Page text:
FDIC, “Addendum to the 2011 FDIC National Survey of Unbanked and Underbanked Households: Use of Alternative Financial Services,” June 2013, accessed March 17, 2015, www.fdic.gov/householdsurvey/2013_afsaddendum_web.pdf. Michael Barr’s survey results from his book No Slack shows that when the unbanked are asked what changes to bank accounts would induce them to open an account, 29 percent of respondents said lower fees, 20 percent convenience, 10 percent get money faster, 14 percent lower minimum balance, 16 percent less confusing fees, and 11 percent nothing. Barr, No Slack, 32. 26. The majority of banks, 87 percent, require a third-party screen before they will open checking accounts, and 81 percent of banks require third-party screens to open savings accounts. FDIC, “Banks’ Efforts to Serve the Unbanked and Underbanked,” December 2008, 11, accessed March 17, 2015, www.fdic.gov/unbankedsurveys/2008survey/index.html. 27.

Mobile bill-pay, money transfers, and deposits could mean less wasted time for everyone. This is the story of South Africa’s foray into mobile banking: In South Africa, where only half the population has bank accounts, but nearly everyone has a mobile phone, a company called WIZZIT set out to bank the unbanked with an aspiring worldwide mission to “change the world by providing banking opportunities to the 4 billion unbanked and under-banked [globally] through cell phone technology, leading to a reduction in poverty and the creation of economic citizens.”79 However, the company not only failed to reduce poverty worldwide, but as it turned out, the banked and higher-income population, who relied on the service to conduct more banking transactions at increased convenience, comprised most of its South African customer base. A 2011 Harvard Business School case study on WIZZIT criticized the plan as presumptuous; said one author: “The mistake a lot of us make is to look at the folks at the base of the pyramid and assume they must need the same types of services we need.”80 There is reason to think mobile banking will not be the unbanked’s answer in the United States.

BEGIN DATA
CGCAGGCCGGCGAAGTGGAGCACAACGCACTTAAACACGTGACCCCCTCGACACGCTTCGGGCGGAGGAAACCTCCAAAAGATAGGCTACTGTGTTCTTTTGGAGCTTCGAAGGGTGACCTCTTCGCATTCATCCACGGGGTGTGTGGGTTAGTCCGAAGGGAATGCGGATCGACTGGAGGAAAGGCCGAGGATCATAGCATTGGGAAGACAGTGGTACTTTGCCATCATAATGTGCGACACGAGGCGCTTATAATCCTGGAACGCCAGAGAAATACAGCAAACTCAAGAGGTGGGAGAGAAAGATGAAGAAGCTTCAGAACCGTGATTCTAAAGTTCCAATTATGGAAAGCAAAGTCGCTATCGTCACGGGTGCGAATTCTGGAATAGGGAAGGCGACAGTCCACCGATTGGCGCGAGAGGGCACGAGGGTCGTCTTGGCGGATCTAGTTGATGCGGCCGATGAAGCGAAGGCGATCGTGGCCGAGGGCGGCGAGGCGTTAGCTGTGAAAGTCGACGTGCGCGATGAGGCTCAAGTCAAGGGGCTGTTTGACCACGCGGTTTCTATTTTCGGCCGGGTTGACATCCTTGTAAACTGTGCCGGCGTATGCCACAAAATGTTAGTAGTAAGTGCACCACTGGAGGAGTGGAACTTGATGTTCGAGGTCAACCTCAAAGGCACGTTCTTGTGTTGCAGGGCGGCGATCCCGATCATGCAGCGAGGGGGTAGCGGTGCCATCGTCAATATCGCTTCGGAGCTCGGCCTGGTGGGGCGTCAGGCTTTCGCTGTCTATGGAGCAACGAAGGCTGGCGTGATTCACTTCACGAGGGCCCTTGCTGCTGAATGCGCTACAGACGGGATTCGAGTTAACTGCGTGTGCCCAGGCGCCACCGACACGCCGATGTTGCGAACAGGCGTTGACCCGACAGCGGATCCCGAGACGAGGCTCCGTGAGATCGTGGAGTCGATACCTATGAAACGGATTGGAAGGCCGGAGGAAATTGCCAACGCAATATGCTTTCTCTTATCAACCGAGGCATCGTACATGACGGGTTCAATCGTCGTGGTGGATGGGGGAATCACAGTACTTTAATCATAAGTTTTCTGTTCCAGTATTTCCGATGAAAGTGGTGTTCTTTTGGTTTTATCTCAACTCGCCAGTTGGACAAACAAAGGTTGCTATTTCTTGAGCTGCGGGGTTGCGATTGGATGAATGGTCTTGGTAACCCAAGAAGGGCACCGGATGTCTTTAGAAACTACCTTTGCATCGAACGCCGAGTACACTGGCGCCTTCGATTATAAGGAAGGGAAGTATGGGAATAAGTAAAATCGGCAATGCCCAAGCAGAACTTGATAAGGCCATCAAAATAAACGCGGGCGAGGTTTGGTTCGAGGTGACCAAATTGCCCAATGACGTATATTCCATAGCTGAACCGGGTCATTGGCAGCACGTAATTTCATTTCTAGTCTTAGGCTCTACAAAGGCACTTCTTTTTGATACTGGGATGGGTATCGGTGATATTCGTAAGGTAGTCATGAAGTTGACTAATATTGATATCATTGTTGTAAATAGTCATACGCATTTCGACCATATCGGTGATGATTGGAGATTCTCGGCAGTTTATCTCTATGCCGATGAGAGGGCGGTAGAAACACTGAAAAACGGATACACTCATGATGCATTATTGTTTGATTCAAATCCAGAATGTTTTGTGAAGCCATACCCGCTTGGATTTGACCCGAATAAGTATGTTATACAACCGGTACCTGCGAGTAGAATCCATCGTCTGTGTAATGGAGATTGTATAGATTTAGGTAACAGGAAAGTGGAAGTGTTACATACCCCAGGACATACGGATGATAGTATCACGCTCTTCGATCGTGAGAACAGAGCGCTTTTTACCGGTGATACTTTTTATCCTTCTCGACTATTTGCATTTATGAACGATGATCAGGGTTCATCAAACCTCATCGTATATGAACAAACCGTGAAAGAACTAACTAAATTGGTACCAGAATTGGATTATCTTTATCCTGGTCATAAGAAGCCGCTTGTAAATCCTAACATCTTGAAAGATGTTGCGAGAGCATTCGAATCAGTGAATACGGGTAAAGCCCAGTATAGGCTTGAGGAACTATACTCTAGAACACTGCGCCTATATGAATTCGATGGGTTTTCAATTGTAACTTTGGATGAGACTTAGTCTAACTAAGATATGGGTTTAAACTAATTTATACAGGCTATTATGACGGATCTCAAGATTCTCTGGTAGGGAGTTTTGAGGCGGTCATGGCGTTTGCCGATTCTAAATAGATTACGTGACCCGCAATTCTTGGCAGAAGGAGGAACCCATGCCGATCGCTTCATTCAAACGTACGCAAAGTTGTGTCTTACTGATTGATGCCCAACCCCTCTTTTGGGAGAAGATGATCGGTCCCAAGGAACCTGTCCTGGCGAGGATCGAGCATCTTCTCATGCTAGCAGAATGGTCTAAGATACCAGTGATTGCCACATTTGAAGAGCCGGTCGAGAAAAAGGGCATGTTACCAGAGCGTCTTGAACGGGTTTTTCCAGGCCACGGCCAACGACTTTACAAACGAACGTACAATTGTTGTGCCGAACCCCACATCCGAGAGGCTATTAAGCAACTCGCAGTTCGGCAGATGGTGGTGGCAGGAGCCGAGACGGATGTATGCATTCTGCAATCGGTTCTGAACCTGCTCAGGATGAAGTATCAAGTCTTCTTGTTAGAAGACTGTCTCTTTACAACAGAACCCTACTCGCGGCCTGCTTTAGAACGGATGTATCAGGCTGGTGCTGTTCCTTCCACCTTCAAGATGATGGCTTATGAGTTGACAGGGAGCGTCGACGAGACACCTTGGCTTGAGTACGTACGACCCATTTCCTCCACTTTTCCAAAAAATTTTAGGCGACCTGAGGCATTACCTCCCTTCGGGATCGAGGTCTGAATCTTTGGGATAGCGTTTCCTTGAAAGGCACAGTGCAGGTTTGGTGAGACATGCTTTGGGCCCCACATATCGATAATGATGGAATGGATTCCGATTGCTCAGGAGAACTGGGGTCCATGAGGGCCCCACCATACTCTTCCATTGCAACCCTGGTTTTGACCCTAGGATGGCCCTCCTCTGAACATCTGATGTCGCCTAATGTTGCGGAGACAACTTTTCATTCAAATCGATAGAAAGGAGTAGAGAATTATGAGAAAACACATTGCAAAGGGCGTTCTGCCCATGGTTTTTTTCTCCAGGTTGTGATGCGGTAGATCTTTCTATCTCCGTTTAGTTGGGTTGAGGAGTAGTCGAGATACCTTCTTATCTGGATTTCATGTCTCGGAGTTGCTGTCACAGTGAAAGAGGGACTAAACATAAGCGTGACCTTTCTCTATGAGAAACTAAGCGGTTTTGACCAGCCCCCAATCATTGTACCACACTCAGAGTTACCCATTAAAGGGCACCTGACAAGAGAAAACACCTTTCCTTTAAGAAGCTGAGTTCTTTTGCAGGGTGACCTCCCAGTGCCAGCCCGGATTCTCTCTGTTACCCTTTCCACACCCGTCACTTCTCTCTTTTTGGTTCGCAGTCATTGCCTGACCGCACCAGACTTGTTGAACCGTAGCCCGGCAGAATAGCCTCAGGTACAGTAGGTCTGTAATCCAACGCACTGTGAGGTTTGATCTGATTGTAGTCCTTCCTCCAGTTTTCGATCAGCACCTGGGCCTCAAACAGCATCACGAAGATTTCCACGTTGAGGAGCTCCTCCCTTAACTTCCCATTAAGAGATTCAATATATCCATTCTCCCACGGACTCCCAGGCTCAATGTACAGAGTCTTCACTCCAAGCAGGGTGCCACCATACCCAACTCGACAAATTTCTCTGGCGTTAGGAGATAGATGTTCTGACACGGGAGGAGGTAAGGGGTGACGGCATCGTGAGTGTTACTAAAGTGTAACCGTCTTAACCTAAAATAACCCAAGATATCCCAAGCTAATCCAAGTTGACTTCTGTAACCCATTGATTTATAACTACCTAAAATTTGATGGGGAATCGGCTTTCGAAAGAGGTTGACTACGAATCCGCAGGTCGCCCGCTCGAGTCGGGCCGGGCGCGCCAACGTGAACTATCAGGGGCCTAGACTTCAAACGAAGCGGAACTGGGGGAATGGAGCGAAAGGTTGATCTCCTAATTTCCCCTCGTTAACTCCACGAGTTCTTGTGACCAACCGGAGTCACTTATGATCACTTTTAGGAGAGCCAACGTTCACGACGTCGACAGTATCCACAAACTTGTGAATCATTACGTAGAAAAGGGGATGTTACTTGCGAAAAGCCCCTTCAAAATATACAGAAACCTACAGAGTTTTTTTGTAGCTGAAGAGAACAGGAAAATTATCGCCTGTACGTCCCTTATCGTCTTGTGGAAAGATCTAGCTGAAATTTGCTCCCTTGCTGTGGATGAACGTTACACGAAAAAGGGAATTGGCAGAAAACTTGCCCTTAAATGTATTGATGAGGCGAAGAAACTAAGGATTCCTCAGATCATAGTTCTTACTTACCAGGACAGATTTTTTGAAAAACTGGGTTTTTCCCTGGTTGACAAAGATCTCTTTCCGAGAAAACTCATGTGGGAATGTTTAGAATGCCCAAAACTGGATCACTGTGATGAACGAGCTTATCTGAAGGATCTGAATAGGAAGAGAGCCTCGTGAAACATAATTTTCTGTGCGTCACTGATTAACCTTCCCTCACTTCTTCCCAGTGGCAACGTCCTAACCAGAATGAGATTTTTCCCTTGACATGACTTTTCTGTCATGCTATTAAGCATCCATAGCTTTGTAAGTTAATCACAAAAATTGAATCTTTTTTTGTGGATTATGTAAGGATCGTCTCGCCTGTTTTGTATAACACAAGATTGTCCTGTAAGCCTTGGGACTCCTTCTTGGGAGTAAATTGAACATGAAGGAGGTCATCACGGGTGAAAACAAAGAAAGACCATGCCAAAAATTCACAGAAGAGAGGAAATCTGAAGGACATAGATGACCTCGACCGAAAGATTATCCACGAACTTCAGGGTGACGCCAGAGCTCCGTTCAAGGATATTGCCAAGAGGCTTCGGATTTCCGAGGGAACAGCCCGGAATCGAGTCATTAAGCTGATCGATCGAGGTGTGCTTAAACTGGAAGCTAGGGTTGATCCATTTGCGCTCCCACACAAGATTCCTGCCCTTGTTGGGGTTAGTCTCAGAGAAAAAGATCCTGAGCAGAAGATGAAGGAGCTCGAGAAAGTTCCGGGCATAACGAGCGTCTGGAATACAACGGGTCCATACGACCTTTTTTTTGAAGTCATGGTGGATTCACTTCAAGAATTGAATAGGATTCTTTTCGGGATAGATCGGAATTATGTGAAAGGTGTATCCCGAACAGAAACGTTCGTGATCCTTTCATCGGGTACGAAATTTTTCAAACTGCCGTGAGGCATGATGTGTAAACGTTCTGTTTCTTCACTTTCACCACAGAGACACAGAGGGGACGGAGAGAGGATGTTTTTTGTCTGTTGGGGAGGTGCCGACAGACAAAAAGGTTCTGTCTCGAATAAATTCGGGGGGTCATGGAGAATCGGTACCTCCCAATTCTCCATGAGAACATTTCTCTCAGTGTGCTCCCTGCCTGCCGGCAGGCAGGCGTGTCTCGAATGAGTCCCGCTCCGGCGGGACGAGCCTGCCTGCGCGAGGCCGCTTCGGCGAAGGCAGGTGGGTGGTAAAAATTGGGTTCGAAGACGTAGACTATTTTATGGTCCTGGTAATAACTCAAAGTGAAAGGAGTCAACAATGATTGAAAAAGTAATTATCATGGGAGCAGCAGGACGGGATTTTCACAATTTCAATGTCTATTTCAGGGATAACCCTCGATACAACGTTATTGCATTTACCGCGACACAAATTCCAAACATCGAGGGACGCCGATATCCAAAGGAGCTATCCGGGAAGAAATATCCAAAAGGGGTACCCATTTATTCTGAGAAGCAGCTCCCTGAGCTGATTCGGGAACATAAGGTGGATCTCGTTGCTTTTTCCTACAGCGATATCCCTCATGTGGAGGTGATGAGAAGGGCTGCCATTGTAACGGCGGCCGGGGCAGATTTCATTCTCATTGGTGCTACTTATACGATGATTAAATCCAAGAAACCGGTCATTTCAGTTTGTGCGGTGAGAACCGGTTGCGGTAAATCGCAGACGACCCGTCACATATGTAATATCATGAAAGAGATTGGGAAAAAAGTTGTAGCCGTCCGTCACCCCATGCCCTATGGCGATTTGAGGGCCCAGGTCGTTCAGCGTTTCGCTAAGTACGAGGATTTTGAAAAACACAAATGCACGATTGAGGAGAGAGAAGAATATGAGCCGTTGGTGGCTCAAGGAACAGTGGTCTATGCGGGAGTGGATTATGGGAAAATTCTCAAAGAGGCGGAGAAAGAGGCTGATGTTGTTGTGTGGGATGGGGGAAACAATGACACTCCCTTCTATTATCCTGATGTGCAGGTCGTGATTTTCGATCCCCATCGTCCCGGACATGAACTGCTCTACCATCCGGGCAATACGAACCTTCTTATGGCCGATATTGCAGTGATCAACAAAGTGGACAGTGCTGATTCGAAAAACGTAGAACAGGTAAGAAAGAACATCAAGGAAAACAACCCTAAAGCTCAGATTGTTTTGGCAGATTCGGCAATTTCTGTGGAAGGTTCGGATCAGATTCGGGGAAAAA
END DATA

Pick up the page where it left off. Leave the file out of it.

Consumer Financial Protection Bureau, “Nashville, TN: Field Hearing on Payday Loans,” March 2014, accessed March 17, 2015, youtu.be/ZpnXG0UdeoQ; CFPB, “Payday Loans and Deposit Advance Products,” April 24, 2013, 15; CFPB White Paper of Initial Data Findings, accessed March 17, 2015, files.consumerfinance.gov/f/201304_cfpb_payday-dap-whitepaper.pdf; Susan Urahn et al., “Payday Lending in America: Who Borrows, Where They Borrow, and Why,” Pew Charitable Trust, 2012, 32, accessed March 17, 2015, www.pewtrusts.org/~/media/legacy/uploadedfiles/pcs_assets/2012/PewPaydayLendingReportpdf.pdf. 56. FDIC, “National Survey of Unbanked and Underbanked Households,” Executive Summary, September 2012, 5, accessed March 17, 2015, www.fdic.gov/householdsurvey/2012_unbankedreport_execsumm.pdf; Gregory Elliehausen and Edward C. Lawrence, “Payday Advance Credit in America: An Analysis of Consumer Demand,” Georgetown University McDonough School of Business Credit Research, monograph no. 35, 2001, 28, 33, accessed March 17, 2015, www.fdic.gov/bank/analytical/cfr/2005/jan/CFRSS_2005_elliehausen.pdf. 57.


pages: 515 words: 126,820

Blockchain Revolution: How the Technology Behind Bitcoin Is Changing Money, Business, and the World by Don Tapscott, Alex Tapscott

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Airbnb, altcoin, asset-backed security, autonomous vehicles, barriers to entry, bitcoin, blockchain, Bretton Woods, business process, Capital in the Twenty-First Century by Thomas Piketty, carbon footprint, clean water, cloud computing, cognitive dissonance, commoditize, corporate governance, corporate social responsibility, creative destruction, Credit Default Swap, crowdsourcing, cryptocurrency, disintermediation, distributed ledger, Donald Trump, double entry bookkeeping, Edward Snowden, Elon Musk, Erik Brynjolfsson, ethereum blockchain, failed state, fiat currency, financial innovation, Firefox, first square of the chessboard, first square of the chessboard / second half of the chessboard, future of work, Galaxy Zoo, George Gilder, glass ceiling, Google bus, Hernando de Soto, income inequality, informal economy, information asymmetry, intangible asset, interest rate swap, Internet of things, Jeff Bezos, jimmy wales, Kickstarter, knowledge worker, Kodak vs Instagram, Lean Startup, litecoin, Lyft, M-Pesa, Marc Andreessen, Mark Zuckerberg, Marshall McLuhan, means of production, microcredit, mobile money, money market fund, Network effects, new economy, Oculus Rift, off grid, pattern recognition, peer-to-peer, peer-to-peer lending, peer-to-peer model, performance metric, Peter Thiel, planetary scale, Ponzi scheme, prediction markets, price mechanism, Productivity paradox, QR code, quantitative easing, ransomware, Ray Kurzweil, renewable energy credits, rent-seeking, ride hailing / ride sharing, Ronald Coase, Ronald Reagan, Satoshi Nakamoto, Second Machine Age, seigniorage, self-driving car, sharing economy, Silicon Valley, Skype, smart contracts, smart grid, social graph, social software, Stephen Hawking, Steve Jobs, Steve Wozniak, Stewart Brand, supply-chain management, TaskRabbit, The Fortune at the Bottom of the Pyramid, The Nature of the Firm, The Wisdom of Crowds, transaction costs, Turing complete, Turing test, Uber and Lyft, unbanked and underbanked, underbanked, unorthodox policies, wealth creators, X Prize, Y2K, Zipcar